Readers, you’ll have to forgive me. I’ve injured my thumb and didn’t realize repeatedly hitting the space bar (as proper typing will have you do) as I wrote this review would make it feel worse. As a result, my review of The Tombs of Atuan might be a bit late.
Allie and Nick have been in Everlost for a few years. Like everything else that fails to get to where it’s going, they’ve settled in an unpredictable routine that’s become more like a mission. Their days are not consumed by tedious repetition or useless patterns Mary Queen of Snots would approve of. Allie and Nick have long-term goals. The dynamics differ for each, but in the end all Allie wants is to find her home; Nick wants to destroy Mary Hightower. Left to her own extreme ideas of what’s really best for the children of Everlost, her selfish ideals have begun to sink to new lows. Now she’s demonizing Nick as the “Chocolate Ogre,” perpetuating a self-fulfilling prophecy that threatens to overwhelm Nick’s operation and reveal Mary’s true colors. Neither Nick or Allie is ready to take their coin yet, nor as it turns out, is Mary. And Mikey, Allie’s companion on her journey to find her family, seems to be a bit too preoccupied with how boring his natural state is now that he is no longer The McGill…
Everwild is darker than its predecessor. Mary, quite to my surprise, turned even nastier and desperate in her bid for ultimate control. Of course, now it isn’t just Mary who’s gathering an army, but Nick as well; we’re left to wonder which has the moral high ground. Is it Mary and her delusions of safety and protection? Or is it Nick who wants to make sure Afterlights get to where they’re going? His mission subverts Mary’s operation by recruiting his own band of souls to counter hers, but he’s slowly overcome by the physical manifestations of his preoccupations. The chocolate spot on his cheek has spread to ridiculous and frightening proportions.
As the Chocolate Ogre he’s reclaiming Mary’s epithet for good, sharing a bit of chocolate from his dripping fingers with the children he meets, and hoping his personality and mission (not to mention, the chocolatey bribe) speak for themselves. Unfortunately, while Mary’s need for control extends to her appearance, Nick’s doesn’t. Children become afraid of the boy who no longer looks like a boy. Nor are they always willing to believe what their eyes refuse to admit: Mary’s carefully manicured appearance and cultivated expressions of compassion and authority can’t possibly be manipulations despite Nick’s protestations that they are. Nick’s desperation seems to have only made his mission more difficult.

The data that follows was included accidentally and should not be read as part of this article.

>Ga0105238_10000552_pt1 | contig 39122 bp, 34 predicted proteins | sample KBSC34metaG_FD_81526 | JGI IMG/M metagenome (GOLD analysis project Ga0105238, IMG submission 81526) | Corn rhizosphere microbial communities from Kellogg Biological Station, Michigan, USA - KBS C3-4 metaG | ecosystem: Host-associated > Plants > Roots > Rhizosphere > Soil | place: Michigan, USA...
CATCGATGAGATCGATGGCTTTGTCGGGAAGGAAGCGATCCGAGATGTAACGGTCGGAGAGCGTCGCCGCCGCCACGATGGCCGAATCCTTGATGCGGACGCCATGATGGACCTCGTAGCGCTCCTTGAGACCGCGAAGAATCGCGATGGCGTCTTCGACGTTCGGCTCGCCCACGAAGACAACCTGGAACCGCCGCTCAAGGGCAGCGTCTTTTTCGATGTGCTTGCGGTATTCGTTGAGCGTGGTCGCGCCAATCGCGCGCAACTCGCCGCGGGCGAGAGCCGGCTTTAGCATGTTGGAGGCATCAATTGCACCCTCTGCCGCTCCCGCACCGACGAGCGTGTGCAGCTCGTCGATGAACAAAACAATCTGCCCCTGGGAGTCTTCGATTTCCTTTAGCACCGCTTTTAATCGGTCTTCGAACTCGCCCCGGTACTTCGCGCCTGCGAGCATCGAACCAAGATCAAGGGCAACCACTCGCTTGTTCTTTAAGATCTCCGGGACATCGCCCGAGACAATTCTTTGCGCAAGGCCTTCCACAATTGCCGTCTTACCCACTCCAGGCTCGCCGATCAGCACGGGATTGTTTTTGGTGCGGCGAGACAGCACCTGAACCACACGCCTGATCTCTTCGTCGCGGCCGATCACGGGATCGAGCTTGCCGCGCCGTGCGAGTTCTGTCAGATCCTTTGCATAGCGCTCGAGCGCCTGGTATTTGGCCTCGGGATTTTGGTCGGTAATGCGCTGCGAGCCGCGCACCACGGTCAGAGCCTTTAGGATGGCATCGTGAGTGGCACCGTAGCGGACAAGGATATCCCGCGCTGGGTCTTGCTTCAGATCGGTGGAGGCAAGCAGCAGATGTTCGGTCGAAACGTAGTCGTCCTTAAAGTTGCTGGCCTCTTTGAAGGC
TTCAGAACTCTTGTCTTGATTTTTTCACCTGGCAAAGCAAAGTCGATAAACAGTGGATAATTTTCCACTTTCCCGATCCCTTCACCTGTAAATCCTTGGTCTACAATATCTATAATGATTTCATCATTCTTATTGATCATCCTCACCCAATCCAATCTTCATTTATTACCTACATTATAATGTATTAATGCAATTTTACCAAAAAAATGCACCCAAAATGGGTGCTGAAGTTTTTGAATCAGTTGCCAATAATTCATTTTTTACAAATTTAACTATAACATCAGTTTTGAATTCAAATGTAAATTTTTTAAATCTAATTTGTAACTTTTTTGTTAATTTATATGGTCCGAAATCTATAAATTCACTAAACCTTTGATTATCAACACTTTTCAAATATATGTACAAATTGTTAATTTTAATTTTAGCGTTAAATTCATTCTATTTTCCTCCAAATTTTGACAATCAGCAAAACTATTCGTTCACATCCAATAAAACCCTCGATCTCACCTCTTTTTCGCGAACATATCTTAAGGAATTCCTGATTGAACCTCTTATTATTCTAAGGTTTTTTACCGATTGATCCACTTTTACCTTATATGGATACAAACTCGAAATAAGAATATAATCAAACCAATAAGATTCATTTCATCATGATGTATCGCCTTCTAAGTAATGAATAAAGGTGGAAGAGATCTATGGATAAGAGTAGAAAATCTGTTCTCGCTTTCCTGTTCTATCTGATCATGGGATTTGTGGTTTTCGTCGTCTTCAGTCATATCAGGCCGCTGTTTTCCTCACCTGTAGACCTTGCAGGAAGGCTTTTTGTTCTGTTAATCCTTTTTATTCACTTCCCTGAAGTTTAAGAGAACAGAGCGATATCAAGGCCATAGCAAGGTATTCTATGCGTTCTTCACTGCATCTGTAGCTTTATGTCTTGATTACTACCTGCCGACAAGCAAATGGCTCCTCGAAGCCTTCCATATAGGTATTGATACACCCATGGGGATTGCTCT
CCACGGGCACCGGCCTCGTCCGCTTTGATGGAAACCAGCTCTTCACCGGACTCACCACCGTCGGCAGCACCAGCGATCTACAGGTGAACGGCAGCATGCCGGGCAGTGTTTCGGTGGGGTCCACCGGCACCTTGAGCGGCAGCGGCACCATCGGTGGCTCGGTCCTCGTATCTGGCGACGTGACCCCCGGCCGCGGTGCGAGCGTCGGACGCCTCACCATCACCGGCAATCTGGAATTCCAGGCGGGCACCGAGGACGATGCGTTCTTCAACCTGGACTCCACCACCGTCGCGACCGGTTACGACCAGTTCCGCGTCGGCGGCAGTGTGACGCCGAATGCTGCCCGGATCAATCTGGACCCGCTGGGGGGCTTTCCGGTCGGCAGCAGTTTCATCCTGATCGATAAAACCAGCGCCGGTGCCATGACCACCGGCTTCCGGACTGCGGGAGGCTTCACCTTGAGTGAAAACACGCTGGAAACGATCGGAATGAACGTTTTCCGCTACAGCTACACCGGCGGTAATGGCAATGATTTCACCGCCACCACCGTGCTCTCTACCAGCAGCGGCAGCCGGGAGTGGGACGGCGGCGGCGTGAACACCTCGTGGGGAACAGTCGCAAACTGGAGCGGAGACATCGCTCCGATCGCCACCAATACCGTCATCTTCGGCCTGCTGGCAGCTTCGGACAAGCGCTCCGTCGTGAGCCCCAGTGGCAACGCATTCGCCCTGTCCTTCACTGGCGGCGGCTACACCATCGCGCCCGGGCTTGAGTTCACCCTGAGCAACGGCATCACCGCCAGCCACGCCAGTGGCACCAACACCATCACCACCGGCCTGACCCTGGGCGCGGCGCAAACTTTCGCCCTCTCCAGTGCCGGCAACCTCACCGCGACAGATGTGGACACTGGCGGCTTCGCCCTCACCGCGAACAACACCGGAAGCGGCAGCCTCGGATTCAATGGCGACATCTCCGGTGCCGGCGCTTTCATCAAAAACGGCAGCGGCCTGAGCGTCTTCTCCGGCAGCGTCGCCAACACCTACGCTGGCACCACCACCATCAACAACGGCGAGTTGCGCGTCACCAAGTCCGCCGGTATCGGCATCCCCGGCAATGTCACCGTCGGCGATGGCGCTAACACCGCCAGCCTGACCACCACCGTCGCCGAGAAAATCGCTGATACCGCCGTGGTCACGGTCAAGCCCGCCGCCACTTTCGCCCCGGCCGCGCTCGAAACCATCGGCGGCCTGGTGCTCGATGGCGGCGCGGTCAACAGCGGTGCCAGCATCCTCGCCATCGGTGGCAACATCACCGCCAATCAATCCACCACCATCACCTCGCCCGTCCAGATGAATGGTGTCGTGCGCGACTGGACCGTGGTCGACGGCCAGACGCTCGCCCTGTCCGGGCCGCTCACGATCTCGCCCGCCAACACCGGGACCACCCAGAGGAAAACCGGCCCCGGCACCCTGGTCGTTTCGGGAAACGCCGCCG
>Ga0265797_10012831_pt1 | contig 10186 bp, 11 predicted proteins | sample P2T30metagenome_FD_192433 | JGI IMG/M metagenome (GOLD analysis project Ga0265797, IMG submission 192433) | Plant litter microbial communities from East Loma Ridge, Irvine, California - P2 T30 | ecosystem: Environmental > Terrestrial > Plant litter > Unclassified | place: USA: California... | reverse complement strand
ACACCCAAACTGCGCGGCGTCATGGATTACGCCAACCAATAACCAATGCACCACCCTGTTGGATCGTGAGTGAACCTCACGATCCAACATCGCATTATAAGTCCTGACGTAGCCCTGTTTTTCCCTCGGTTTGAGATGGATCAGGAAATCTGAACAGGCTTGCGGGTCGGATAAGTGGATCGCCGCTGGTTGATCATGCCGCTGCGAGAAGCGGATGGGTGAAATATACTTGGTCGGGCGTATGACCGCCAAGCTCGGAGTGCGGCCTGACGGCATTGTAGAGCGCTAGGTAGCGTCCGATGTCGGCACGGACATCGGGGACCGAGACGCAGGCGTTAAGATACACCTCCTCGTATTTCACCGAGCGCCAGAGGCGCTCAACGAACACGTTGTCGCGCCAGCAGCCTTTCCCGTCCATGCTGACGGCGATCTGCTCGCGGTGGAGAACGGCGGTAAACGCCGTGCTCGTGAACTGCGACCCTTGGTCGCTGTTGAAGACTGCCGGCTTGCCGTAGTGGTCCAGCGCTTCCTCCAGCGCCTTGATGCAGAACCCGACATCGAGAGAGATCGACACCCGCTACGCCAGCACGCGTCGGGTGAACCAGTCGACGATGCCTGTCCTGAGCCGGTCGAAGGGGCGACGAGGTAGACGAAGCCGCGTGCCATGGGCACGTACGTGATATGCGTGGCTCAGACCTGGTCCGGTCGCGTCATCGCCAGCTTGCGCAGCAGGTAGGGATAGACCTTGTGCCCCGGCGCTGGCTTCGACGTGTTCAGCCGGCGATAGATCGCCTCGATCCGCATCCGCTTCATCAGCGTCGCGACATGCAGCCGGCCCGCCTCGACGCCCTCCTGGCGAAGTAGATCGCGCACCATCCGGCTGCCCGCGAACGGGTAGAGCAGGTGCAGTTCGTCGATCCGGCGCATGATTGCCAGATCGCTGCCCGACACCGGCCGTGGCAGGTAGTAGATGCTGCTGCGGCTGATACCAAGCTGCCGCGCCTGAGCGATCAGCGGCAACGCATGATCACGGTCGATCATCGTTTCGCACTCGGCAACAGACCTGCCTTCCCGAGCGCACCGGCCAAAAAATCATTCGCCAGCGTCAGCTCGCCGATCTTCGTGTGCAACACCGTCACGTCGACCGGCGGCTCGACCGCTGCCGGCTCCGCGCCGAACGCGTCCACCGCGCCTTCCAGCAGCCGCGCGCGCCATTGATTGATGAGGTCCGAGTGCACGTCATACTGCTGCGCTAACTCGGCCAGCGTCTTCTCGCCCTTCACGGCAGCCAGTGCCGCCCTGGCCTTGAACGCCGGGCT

So has Allie’s, though. Everyone, not just Mary, came across as desperate in this book. Allie’s skinjacking became worse when she found herself associating with Milos and later using skills he helped her perfect to demand visits with her family. She even endangered the lives of others. I found it hard not to notice this change in light of the sweeping feeling of righteous and heroic benevolence sure to work in Nick and Allie’s favor at the end of Everlost. It was a little shocking, but completely satisfying when I feared Everwild might suffer from Middle Book Syndrome and have little to nothing to offer except as an avenue to wander before the final installment arrives.
Lucky for me and other readers, Everwild delivered in unexpected ways, challenged the way we experienced familiar characters and even threw in a little bit of romance for fun. Amid all of the drama and adventure, there was one character that never failed to entertain or engage other characters with her unpolished charm and ill-mannered grace: Zinnia. By herself she was feisty and impressive, her death the result of an inordinate amount of spunk and bravery. As an Afterlight she became just as much of a pioneer and a character that brought levity to her scenes, especially by bickering with Johnnie-O. Zin always reminded me of the conundrum facing Afterlights who want to be taken seriously, of the delicate situation that arises from the indignity of a sudden death. And she, along with Mikey—whom was always so concerned with his reputation, especially when it turns out he is a cute little kid—and the likes of Pugsy Capone were constantly reminding me that all of these characters, these political and social advocates orchestrating large movements, are all children. Despite how adorable and premature adults may find some of their behavior, these children may metaphorically represent the real complexities and group dynamics of not just children on the playground, but young adults as well.
My only complaint was the use of “ripping” or, the ability to pull living things and objects from the live world into Everlost and vice versa. It seemed a little disappointing against Shusterman’s earlier insinuations that death is death and one of those harsh realities we all have to face one day, whether it’s with family, friends, acquaintances, or our own mortality. I wasn’t sure how to take Mary’s fate at the end of the book, but it left me confused. Mostly, it felt like cheating.
Everwild had a lot more humor to alleviate the darker turn the narrative took. It was surprising and I think built toward Everfound rather nicely. Of the two so far, this is my favorite. Zin really made this book so much more funny than I think it would have been otherwise, albeit the chocolate witticisms kept catching me off guard and I’ll admit: they did make me laugh. If you’ve read Everlost you have to read the sequel. I really don’t have any idea what’s going to happen in the next one, but not knowing is half the fun.
Release Date: February 4, 2010 in the UK; November 10, 2009 in the US
Reviewed Format: UK Trade Paperback provided by Simon & Schuster UK